Like the Burgers it’s About, ‘The Founder’ is a Well-Done Biopic

the_founder_posterI’m enjoying this Michael Keaton renaissance.

“The Founder” tells the true tale of how Ray Kroc (Keaton) came to run the McDonald’s food chain and turn it into the franchised empire we know today. Nick Offerman and John Carroll Lynch play the McDonald brothers as Linda Cardellini, Patrick Wilson, B. J. Novak and Laura Dern also star and John Lee Hancock directs.

I liked Hancock’s previous two directorial efforts, “The Blind Side” and “Saving Mr. Banks;” they are both agreeably light and fun biopics that do justice to their subjects and feature solid work from their casts. “The Founder” is no different, giving centerpiece Michael Keaton room to play the charming but slimy Ray Kroc and supporting characters like Offerman, Lynch and Cardellini to insert some charm.

Most people think of Ray Kroc as the man who built McDonald even if they know he wasn’t the actual founder, and the film, right down to its knowingly misleading title, does not shy away from this fact. It doesn’t try to paint Kroc as a conflicted or well-intentioned man who felt bad about building an empire on the body of the McDonald brothers’ original burger shack, and for that it is to be commended. A film about Kroc’s rise to power could have sugar-coated the facts or tried to spin his character as likable, but by the end of the film Keaton, despite all his charm and clichés, has turned Kroc into someone we almost love to hate.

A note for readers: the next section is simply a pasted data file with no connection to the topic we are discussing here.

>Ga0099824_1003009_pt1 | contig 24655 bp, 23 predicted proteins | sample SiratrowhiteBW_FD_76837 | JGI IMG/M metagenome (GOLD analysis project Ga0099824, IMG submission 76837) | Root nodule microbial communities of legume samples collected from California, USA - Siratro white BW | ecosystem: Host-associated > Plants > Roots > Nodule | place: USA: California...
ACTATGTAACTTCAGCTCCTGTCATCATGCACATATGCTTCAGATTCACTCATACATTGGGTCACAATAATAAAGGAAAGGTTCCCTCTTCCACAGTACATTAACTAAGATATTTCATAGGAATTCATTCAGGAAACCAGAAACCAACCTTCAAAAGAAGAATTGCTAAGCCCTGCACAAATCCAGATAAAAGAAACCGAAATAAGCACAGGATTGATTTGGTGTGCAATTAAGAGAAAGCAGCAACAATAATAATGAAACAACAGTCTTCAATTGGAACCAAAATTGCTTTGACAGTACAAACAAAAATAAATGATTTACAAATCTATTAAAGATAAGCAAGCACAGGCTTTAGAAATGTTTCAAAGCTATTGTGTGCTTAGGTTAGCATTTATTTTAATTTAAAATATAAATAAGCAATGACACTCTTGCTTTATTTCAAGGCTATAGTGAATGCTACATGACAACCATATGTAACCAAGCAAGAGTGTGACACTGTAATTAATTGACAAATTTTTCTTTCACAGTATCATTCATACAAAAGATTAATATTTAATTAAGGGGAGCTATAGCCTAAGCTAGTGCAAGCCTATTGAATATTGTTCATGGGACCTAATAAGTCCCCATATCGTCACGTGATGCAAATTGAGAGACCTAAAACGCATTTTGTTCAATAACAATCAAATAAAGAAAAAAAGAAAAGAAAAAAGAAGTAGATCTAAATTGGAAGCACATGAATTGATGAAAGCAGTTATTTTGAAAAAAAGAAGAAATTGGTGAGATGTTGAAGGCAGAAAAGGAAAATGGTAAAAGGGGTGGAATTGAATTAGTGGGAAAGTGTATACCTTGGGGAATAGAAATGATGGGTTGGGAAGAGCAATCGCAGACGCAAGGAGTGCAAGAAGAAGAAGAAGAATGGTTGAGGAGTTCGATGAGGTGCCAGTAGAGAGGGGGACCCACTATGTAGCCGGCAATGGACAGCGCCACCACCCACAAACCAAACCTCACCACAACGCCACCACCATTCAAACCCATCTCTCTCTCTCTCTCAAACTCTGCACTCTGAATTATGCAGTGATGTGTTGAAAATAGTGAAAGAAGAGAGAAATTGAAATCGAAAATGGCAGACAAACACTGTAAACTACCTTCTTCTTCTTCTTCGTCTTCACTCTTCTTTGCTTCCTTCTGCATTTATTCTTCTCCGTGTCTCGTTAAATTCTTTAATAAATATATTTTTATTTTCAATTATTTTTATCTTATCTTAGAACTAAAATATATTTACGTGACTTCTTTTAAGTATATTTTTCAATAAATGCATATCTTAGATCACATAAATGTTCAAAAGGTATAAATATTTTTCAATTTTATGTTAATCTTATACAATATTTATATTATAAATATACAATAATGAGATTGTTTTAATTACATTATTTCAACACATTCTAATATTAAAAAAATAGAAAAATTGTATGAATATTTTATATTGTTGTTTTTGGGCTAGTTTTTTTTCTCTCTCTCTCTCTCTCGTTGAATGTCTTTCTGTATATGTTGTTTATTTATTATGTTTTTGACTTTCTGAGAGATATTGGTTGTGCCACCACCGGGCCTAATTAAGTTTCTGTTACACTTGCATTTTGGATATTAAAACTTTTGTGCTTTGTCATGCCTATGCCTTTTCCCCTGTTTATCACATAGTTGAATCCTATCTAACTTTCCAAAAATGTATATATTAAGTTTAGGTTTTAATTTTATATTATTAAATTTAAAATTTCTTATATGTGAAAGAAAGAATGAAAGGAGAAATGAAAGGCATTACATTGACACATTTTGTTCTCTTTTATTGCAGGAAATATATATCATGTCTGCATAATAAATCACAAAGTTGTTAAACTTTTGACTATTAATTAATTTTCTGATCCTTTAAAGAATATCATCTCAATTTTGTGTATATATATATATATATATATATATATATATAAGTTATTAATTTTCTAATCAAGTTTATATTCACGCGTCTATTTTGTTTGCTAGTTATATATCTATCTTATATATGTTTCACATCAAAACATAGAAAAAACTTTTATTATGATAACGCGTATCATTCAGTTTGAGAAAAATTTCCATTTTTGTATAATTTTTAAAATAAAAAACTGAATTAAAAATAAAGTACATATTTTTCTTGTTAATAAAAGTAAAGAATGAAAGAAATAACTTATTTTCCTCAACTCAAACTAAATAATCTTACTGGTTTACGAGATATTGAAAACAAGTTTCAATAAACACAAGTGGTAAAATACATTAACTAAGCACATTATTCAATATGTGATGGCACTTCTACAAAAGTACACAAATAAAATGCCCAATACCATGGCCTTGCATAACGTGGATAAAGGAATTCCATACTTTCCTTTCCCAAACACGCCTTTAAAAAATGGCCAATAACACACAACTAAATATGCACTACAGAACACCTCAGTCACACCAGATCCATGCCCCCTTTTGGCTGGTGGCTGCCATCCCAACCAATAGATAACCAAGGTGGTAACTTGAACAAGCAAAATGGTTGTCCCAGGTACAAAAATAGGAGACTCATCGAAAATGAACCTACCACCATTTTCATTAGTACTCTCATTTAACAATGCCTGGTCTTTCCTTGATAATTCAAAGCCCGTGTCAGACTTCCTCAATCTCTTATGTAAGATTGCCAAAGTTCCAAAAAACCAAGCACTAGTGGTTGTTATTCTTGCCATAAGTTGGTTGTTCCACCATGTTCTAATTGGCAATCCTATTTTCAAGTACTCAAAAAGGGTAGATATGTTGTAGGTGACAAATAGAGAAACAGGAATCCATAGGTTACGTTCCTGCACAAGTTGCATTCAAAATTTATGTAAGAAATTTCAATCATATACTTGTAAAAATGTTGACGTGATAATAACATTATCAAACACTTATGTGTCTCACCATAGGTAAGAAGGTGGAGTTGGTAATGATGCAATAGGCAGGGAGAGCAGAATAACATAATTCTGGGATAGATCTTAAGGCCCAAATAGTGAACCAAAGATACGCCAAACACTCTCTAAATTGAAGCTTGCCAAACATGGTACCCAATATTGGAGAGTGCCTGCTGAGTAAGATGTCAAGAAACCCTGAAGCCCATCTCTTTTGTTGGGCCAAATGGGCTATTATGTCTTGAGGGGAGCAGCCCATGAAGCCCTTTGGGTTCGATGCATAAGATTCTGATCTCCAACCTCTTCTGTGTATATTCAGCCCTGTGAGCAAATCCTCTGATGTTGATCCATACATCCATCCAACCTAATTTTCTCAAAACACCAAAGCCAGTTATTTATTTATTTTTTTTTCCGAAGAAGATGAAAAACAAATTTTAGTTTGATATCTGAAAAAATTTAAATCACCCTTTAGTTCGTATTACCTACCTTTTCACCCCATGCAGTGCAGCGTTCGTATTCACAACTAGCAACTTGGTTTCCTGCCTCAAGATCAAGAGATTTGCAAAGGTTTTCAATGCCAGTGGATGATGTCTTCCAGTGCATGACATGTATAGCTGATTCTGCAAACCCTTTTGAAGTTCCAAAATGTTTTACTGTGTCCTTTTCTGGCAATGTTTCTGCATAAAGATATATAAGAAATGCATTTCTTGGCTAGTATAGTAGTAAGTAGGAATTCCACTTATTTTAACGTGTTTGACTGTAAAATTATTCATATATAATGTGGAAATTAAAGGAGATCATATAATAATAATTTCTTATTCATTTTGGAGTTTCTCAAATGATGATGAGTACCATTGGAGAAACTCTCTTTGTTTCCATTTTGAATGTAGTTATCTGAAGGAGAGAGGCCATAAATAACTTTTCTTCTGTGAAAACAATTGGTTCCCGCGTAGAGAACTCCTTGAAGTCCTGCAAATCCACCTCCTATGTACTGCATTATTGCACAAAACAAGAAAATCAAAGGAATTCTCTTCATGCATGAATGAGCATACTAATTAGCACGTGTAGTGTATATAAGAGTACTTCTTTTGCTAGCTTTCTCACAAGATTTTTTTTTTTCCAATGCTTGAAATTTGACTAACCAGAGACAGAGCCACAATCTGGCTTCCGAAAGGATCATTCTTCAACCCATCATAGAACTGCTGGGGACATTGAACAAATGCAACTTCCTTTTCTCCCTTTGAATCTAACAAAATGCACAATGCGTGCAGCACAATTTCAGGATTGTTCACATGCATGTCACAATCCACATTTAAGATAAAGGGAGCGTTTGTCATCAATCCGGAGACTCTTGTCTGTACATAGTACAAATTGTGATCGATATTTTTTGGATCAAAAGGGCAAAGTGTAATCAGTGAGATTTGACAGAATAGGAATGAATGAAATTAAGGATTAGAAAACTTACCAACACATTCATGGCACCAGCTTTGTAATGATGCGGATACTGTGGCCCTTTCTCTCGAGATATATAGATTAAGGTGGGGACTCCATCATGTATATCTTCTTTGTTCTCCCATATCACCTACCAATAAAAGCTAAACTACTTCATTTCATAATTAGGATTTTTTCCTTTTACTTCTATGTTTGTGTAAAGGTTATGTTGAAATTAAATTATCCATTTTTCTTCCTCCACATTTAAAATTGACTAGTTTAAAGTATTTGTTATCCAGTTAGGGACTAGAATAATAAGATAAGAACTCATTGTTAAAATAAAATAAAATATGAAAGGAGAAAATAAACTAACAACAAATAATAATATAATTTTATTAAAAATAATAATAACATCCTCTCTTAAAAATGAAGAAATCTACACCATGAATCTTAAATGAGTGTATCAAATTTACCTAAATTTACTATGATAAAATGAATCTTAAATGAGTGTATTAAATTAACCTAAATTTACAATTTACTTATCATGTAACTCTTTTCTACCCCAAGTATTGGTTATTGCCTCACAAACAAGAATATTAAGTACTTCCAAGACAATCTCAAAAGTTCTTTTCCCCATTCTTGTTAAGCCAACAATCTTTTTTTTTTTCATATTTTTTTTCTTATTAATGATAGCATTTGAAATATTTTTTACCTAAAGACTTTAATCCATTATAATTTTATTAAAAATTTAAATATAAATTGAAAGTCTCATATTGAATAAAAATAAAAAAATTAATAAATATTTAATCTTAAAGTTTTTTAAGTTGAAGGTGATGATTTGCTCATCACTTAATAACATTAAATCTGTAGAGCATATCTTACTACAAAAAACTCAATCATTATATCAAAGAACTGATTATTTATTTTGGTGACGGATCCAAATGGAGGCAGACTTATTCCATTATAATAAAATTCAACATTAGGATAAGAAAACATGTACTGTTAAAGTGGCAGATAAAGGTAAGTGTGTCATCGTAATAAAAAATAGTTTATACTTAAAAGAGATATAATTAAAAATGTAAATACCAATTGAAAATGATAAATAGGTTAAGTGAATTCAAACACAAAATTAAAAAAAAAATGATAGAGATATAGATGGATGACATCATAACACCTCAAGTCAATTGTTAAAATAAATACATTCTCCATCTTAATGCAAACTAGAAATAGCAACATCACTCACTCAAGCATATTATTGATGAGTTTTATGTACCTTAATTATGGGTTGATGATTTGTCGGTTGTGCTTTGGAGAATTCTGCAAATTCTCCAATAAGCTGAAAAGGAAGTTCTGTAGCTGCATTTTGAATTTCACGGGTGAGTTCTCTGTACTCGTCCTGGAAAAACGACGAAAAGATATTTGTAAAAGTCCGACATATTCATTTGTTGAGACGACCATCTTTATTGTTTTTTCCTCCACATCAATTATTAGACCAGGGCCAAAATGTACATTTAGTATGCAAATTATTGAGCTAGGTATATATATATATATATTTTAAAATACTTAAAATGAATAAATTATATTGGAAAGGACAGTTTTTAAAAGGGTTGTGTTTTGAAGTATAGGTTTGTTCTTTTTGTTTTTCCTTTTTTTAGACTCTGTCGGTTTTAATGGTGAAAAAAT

Nick Offerman and John Carroll Lynch do a great job as the brothers, two men who have a passion for their business and care more about quality than quantity. Offerman has his normal huff-and-puff charisma (although seeing him clean-shaven may take some time to getting used to) and Lynch is the film’s heart, continuously trusting Kroc even when he shouldn’t and giving everyone the benefit of the doubt because he’s simply a good person.

The film itself is crafted well and to the point like Hancock’s other works, with a clear story at its center as opposed to following the entire life of Kroc and what led him to become the way he was. Robert D. Siegel’s script, which made it onto the 2014 Blacklist for best unproduced screenplays, features some great dialogue (“if you got time to lean, you got time to clean”) and a nice pace (save for a slight lull towards the end of the second act where Hancock wants to focus on Kroc’s relationship with his wife).

There really isn’t too much wrong with “The Founder.” Like I said, it does slow a little bit when they choose to develop Kroc’s personal life to round him out as a character, but we pay to see McDonald’s being built, not his marriage getting worked on. Some side characters also come and go to the point of which it’s a little jarring because of how coincidently they’ll turn up or how little we ever hear from them again.

I really enjoyed “The Founder” and it is arguably Hancock’s best film to date. Fans of Michael Keaton or period biopics should get more than their share to enjoy, and everyone else will surely find pleasures in the film’s lighthearted and breezy nature.

Critics Rating: 8/10

The Weinstein Company

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